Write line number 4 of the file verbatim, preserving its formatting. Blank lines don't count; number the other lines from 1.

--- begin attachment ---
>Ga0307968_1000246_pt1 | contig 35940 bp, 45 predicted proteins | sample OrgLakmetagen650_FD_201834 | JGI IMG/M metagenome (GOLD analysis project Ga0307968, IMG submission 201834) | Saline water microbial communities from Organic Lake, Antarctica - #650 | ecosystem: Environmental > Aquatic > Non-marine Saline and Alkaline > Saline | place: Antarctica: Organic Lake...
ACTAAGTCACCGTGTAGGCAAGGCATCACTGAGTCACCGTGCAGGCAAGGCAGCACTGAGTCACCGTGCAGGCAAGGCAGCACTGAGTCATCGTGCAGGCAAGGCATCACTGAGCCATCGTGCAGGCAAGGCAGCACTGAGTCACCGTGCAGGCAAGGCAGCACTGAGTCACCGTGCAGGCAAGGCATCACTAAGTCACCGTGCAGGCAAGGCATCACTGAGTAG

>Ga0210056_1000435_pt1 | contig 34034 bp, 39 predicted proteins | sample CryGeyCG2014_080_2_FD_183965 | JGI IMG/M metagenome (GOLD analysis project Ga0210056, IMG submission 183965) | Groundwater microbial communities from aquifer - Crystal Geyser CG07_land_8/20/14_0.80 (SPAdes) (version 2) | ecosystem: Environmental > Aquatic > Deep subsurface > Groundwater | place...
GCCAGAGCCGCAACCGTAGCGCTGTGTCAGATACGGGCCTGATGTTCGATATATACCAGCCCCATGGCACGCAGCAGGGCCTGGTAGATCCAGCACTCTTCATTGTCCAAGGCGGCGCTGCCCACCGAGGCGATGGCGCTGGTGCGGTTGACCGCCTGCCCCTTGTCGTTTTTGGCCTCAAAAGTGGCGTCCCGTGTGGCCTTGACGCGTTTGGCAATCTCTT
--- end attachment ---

GCCAGAGCCGCAACCGTAGCGCTGTGTCAGATACGGGCCTGATGTTCGATATATACCAGCCCCATGGCACGCAGCAGGGCCTGGTAGATCCAGCACTCTTCATTGTCCAAGGCGGCGCTGCCCACCGAGGCGATGGCGCTGGTGCGGTTGACCGCCTGCCCCTTGTCGTTTTTGGCCTCAAAAGTGGCGTCCCGTGTGGCCTTGACGCGTTTGGCAATCTCTT